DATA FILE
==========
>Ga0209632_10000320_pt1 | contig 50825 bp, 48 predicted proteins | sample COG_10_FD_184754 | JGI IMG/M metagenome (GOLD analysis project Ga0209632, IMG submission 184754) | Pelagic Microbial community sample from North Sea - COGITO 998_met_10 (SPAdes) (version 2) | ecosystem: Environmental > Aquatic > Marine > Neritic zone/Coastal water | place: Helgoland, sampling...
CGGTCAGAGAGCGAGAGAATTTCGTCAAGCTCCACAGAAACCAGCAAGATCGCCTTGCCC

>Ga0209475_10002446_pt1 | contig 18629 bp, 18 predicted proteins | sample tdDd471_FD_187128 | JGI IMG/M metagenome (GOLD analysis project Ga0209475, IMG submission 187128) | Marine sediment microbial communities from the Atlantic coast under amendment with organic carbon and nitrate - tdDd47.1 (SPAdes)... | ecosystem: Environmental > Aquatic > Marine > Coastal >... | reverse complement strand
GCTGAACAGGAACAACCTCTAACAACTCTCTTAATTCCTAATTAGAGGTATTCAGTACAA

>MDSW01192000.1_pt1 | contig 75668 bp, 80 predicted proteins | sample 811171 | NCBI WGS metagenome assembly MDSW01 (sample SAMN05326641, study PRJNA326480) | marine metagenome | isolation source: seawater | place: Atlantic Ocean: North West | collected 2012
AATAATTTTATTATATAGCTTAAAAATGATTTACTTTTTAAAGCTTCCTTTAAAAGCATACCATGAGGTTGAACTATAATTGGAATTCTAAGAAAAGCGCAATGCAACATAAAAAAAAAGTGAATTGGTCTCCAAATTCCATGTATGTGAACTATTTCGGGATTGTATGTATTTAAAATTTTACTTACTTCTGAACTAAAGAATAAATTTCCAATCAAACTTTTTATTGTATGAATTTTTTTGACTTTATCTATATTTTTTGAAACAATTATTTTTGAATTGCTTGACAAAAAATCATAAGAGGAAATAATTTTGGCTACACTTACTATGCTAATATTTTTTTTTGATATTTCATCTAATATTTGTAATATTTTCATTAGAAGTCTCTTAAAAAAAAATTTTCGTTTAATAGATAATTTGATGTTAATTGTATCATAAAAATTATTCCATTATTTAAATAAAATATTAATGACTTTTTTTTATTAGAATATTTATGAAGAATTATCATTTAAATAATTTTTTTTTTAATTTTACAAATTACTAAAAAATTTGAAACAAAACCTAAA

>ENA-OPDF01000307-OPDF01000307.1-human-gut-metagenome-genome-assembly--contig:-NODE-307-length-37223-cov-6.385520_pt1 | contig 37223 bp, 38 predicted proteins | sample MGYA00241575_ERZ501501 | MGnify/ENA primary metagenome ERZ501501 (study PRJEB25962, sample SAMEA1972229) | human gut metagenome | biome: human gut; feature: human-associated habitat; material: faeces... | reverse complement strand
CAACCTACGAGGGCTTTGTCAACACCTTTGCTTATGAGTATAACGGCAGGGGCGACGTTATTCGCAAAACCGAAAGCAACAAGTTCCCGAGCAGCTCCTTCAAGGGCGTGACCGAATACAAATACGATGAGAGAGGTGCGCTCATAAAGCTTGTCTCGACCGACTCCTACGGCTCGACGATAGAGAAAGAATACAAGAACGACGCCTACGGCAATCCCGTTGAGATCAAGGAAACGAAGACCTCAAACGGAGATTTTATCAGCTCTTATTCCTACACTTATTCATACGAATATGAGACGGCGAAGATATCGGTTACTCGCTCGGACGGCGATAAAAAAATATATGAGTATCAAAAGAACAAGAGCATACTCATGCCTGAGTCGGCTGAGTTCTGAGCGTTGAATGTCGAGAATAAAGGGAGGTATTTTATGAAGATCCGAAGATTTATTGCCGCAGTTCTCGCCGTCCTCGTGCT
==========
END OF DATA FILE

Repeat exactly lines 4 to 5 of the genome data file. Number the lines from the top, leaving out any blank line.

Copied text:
GCTGAACAGGAACAACCTCTAACAACTCTCTTAATTCCTAATTAGAGGTATTCAGTACAA

>MDSW01192000.1_pt1 | contig 75668 bp, 80 predicted proteins | sample 811171 | NCBI WGS metagenome assembly MDSW01 (sample SAMN05326641, study PRJNA326480) | marine metagenome | isolation source: seawater | place: Atlantic Ocean: North West | collected 2012